Megan Leinenbach struggled with chronic bacterial vaginosis (BV) for years. As a college student, she felt uncomfortable talking to roommates and friends about her recurring infections. She found that campus healthcare was quick to prescribe antifungals and antibiotics but ill-equipped to address the root cause of her persistent bouts of BV.

A junior with a concentration in Ecology and Evolutionary Biology, Leinenbach has focused her research on computational modeling of the vaginal microbiome. Her studies have allowed her to shadow women's health practitioners, where she discovered a few critical determinants of her own chronic health issues. 

  • Recurring vaginal health issues are not just a "Megan problem." BV and yeast infections are the number one reason women visit their gynecological healthcare providers. 
  • Most providers only have ten to fifteen minutes to spend with each patient, limiting their ability to discuss preventative and proactive measures to address recurrence. 
  • There is no one-size-fits-all solution for what women should or shouldn't do for optimal vaginal health.
  • Finding a community of women going through the same issues is a great resource for information and support.

Leinenbach decided she needed to create something to break the cycle of recurring vaginal infections and arm women with the tools and resources they need to take control of their vaginal health. And so, PrendeHealth was born.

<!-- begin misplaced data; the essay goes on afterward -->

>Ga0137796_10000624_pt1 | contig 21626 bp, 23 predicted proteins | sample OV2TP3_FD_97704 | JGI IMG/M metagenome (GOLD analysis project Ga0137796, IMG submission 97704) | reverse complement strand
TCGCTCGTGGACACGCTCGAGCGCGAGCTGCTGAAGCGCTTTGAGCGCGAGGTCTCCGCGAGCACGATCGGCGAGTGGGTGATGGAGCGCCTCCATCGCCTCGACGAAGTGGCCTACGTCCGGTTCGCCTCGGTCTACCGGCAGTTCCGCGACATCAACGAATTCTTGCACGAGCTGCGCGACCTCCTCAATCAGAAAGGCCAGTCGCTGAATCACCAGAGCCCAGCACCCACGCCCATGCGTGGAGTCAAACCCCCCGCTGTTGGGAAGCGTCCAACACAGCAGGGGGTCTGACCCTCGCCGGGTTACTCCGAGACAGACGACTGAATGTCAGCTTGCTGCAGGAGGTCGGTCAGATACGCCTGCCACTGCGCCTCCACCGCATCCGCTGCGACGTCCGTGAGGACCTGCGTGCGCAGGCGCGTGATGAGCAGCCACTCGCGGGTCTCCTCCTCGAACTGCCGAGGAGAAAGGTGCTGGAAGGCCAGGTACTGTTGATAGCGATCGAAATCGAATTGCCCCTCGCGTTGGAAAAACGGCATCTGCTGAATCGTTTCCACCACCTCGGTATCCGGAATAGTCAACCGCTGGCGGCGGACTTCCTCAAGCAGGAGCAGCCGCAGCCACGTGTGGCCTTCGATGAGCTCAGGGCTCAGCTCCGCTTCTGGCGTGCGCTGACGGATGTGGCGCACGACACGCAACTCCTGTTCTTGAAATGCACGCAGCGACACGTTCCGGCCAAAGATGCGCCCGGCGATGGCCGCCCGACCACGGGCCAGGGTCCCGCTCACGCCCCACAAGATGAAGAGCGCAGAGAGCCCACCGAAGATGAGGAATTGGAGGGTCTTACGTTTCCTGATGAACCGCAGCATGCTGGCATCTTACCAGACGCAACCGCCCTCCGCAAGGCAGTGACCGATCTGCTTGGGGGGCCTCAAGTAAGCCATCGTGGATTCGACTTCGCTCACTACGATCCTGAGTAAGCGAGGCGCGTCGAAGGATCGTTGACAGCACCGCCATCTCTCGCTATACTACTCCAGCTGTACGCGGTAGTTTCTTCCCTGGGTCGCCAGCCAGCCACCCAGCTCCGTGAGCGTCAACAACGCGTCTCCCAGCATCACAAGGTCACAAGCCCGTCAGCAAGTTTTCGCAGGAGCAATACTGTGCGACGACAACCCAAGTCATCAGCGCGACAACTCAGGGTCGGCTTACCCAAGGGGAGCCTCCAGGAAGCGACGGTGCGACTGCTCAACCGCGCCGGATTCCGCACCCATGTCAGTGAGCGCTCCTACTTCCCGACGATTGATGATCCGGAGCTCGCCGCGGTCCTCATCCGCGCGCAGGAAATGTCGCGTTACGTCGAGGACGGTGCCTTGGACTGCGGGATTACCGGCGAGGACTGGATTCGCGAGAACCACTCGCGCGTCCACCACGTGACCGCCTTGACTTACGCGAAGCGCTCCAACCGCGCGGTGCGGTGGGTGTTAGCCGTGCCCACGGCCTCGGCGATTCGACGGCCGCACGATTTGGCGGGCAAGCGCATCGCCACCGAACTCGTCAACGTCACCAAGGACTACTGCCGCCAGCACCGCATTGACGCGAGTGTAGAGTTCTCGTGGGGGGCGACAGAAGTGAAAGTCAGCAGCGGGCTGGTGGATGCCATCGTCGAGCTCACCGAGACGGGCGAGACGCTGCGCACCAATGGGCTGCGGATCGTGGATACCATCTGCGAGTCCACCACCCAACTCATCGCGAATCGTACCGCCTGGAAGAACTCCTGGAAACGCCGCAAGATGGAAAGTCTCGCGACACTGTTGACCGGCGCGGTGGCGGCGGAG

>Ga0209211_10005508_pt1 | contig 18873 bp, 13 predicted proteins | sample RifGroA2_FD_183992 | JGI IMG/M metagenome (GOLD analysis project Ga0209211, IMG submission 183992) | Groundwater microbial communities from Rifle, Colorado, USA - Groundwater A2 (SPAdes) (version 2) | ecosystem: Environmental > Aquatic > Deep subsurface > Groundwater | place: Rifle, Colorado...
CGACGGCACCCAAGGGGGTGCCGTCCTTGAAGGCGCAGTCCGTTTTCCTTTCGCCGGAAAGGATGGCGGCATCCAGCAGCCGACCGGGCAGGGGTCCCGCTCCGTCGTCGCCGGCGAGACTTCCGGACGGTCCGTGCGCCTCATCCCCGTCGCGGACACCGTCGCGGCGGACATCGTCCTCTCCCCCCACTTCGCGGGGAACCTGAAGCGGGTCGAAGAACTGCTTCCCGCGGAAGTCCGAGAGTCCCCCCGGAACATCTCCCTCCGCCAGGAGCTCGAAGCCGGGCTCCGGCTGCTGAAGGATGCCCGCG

PrendeHealth is a women's healthcare platform that gives users access to specialized healthcare providers and connects them to a personal health coach. In addition, users will receive the tools needed to monitor their vaginal health through holistic tracking combining nutrition, overall health, and lifestyle. Women will receive individualized reports that outline risk factors and guide women to take proactive measures to reach future healthcare goals. PrendeHealth's welcome kit even includes vaginal pH strips that can help monitor a user's vaginal health daily.

As a researcher, Leinenbach is also hoping the data collected through this technology will help to address women's health at a population level and ultimately inform research that can aid in eradicating recurring BV and other chronic women's health issues.

Leinenbach's prior interests as a pre-medical student meant that PrendeHealth was her first foray into entrepreneurship. She developed and honed her skills in EGR 488: Designing Ventures to Change the World last fall. "John Danner's course was an incredible experience. He is an incredible person. He taught me the fundamentals of entrepreneurship which was essential for me coming from a science background," said Leinenbach. Danner also gave her critical feedback and connected her to a network of people that have been integral to her venture creation journey.

Building her startup on campus, Leinenbach found the resources and mentorship needed to develop and implement her innovation as a student entrepreneur. The thriving entrepreneurial environment on campus was integral in her ability to transform her idea into an impactful healthcare company.

PrendeHealth will launch in the coming months. Leinenbach plans to work full-time this summer to improve, grow and expand product offerings and employ features that women want and need. She is also planning on broadening her partnerships with women's health providers and organizations passionate about women's health. She invites anyone interested in innovating women's healthcare to join the PrendeHealth community.

Recently PrendeHealth took first place at UPitch NJ, an innovative statewide collegiate business model competition showcasing the top young talent from thirteen New Jersey Universities.